View these ten strategies online, and purchase your copy of Estate & Business Succession Planning, 7th edition from our website today.

Bernie O’Sullivan, CTA, is Principal of Bernie O’Sullivan Lawyers, an independent law firm that specialises in wealth succession. He advises individuals and their advisers in regard to estate planning, superannuation, family trusts and business succession, and acts in disputes relating to these arrangements. 

Bernie is the author of Estate & Business Succession Planning, now in its seventh edition, and a regular presenter at The Tax Institute’s seminars and conventions.

Dux interview: Shireen Silva, CTA1 Foundations

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What is your background?

I have over 5 years experience within the Schiavello Group as an accountant where I have gained experience in taking care of the accounting function of companies in industries such as constructions, manufacturing and hospitality.

What was the most valuable aspect of CTA1 Foundations?

The subject gave me a great foundation and start to understanding Australian Taxation to assist me in better performing my day to day job.

What areas are you now more confident in?

I gained confidence in understanding trusts and other structures.

What were your reasons for undertaking CTA1 Foundations?

I wanted to become an all-round accountant.

Where to now with continuing education?

I plan on continuing with the Graduate Diploma of Applied Tax Law.


Take the next step in your tax career with the Graduate Diploma of Applied Tax Law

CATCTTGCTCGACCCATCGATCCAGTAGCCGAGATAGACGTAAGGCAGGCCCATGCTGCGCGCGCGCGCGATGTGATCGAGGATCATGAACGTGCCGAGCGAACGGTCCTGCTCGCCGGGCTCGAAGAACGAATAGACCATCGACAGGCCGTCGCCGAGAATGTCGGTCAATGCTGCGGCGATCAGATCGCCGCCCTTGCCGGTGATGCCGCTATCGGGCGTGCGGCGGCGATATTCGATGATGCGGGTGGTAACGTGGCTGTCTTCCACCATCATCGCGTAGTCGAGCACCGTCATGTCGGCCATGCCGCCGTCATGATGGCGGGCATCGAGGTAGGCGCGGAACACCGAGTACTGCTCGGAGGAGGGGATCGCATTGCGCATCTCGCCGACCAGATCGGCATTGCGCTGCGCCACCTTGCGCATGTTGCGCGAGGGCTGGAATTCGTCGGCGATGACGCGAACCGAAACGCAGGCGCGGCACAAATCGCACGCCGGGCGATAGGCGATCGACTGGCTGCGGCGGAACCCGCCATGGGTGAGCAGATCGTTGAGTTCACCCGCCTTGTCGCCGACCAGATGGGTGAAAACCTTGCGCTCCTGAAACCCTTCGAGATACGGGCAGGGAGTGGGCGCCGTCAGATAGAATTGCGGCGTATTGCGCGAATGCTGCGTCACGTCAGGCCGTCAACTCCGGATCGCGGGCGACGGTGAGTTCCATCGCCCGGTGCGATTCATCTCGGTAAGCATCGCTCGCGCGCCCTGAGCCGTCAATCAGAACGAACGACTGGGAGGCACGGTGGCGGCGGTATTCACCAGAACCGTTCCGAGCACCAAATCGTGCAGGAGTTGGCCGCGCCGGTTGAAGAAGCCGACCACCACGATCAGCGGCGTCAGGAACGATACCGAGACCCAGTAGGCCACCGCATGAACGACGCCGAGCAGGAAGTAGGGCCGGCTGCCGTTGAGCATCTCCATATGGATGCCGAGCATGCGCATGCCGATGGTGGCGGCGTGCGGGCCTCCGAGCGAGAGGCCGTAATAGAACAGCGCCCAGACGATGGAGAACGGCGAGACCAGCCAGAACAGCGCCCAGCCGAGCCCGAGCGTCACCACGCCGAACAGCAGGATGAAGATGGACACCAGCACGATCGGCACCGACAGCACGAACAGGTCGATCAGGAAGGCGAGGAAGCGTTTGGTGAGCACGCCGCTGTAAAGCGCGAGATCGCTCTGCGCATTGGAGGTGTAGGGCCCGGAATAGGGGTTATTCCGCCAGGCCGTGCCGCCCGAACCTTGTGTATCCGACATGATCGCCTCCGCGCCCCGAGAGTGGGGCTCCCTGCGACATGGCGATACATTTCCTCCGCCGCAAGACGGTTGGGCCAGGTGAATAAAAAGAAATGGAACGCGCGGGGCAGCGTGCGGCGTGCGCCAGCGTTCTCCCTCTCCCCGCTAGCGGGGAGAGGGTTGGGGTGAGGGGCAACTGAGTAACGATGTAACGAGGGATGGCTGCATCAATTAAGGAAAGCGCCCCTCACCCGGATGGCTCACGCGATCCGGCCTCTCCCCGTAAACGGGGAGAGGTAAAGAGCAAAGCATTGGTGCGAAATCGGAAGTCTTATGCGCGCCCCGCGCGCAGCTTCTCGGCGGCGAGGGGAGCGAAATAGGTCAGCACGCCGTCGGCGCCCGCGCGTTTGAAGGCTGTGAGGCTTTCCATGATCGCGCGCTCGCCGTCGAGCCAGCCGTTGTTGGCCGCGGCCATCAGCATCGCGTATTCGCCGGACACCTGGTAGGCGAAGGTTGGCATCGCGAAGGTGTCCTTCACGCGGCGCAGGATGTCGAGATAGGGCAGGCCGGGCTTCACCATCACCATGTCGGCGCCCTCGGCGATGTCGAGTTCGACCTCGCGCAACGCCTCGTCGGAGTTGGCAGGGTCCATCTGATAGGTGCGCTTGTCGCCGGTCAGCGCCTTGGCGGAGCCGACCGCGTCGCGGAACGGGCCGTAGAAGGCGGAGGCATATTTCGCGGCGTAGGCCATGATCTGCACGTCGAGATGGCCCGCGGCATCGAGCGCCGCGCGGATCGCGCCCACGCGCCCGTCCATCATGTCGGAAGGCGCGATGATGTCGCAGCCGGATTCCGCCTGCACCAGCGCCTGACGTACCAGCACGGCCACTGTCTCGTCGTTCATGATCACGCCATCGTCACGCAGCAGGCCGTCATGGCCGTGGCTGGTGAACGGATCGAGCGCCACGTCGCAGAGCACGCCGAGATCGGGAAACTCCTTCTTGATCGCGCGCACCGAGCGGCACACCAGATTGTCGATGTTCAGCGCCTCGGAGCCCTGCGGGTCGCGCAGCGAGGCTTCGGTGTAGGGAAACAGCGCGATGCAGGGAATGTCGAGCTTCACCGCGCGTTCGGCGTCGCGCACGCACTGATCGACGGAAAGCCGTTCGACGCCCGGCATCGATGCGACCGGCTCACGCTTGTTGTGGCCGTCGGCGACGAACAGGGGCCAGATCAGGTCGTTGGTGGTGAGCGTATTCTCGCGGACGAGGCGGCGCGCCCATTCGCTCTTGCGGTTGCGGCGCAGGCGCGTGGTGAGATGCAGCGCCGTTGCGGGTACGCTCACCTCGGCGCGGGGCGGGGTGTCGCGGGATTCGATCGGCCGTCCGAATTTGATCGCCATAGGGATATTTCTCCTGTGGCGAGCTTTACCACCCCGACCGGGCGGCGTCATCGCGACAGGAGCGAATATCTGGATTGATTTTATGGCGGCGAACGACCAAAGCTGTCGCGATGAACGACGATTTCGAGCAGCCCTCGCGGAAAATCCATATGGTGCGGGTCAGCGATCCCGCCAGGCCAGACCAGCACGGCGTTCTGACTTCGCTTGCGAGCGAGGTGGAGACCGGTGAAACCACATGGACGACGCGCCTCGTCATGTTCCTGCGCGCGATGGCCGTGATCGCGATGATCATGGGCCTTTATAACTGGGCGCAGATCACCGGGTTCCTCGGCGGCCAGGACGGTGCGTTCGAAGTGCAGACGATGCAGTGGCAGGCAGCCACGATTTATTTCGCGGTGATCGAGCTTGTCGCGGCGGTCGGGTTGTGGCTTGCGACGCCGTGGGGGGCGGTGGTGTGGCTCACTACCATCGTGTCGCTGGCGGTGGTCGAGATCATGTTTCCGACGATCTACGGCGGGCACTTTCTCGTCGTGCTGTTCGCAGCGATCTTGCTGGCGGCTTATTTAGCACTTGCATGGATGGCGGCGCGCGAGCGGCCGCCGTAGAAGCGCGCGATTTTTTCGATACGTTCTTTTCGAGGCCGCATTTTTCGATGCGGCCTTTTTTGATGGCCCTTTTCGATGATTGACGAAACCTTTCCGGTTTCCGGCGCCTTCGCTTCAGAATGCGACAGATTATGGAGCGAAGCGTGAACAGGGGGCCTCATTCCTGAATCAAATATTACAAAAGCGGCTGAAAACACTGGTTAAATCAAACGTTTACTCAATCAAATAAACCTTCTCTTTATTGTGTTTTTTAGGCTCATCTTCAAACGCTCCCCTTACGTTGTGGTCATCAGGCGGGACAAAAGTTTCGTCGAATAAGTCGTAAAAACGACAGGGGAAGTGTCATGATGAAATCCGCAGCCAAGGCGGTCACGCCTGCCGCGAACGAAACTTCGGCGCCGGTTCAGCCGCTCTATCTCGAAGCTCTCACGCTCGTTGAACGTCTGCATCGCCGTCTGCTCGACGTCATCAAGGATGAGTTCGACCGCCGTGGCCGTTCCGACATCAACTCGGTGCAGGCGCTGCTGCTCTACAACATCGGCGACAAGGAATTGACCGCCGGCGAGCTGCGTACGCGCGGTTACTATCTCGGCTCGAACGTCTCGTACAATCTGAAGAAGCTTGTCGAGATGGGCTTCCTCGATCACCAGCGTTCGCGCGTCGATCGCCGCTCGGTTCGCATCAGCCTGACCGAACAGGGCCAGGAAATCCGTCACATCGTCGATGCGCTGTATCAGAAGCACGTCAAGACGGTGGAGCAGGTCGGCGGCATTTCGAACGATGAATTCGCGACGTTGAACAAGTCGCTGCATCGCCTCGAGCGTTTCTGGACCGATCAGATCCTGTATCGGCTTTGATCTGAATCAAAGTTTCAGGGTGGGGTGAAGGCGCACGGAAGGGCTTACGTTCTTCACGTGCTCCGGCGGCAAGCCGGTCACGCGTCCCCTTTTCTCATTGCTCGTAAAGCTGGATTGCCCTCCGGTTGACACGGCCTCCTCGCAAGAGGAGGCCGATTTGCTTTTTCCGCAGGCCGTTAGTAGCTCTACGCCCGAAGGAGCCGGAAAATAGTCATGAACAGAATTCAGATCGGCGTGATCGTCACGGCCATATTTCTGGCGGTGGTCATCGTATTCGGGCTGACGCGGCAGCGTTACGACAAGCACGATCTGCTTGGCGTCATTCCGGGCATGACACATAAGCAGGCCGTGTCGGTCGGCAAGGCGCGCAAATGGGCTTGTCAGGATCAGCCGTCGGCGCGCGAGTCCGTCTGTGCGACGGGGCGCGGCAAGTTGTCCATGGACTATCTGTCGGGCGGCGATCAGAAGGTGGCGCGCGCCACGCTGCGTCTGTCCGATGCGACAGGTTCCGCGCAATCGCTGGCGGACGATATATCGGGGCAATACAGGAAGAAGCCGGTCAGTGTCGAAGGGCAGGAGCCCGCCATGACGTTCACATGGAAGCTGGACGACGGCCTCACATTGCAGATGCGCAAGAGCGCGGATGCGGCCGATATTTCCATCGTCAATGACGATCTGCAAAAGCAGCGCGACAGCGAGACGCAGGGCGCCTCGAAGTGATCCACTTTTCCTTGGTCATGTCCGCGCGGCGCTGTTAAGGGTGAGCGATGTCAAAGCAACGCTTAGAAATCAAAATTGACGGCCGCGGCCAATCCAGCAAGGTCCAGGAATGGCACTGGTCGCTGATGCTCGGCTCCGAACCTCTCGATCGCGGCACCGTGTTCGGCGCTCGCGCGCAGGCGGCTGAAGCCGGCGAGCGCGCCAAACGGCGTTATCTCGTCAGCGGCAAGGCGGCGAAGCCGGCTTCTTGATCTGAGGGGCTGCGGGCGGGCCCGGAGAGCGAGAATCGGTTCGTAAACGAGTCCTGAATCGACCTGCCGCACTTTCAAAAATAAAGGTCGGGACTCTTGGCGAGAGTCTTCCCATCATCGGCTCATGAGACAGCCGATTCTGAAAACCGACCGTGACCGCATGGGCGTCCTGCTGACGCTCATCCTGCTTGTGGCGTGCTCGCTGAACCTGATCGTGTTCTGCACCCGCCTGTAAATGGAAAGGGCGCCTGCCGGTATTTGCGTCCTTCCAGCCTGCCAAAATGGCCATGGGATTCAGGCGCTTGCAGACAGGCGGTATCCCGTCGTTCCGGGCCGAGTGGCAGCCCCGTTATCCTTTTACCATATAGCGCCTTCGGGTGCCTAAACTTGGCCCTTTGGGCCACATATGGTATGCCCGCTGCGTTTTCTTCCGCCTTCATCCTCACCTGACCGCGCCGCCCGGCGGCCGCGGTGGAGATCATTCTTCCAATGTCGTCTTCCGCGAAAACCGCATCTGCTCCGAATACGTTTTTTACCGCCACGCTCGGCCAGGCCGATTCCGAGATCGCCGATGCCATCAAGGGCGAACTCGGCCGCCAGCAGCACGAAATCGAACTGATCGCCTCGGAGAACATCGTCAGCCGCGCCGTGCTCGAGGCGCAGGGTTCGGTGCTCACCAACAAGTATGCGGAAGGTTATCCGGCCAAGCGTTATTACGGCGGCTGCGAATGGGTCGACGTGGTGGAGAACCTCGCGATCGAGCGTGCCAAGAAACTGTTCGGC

Find out more


Our submission to the Australian Law Reform Commission

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The Australian Law Reform Commission (ALRC) recently released an Interim Report into its Inquiry on Traditional Rights and Freedoms—Encroachments by Commonwealth Laws. Taxation laws feature in the report, in no small part due to the Institute's submission which is cited extensively.

In the tax world, we are accustomed to working in a system administered by a Commissioner with extraordinary executive powers which would make many practitioners outside the tax field gasp. These powers encroach on the traditional rights and freedoms of individuals, particularly in the areas of property rights, privilege against self-incrimination and judicial review.

We are also faced with retrospective legislation in areas such as transfer pricing and Part IVA, which are difficult for practitioners to provide clear advice on, even at the best of times. This impacts on the fundamental principle that laws should be capable of being known in advance so that people subject to those laws can exercise choi…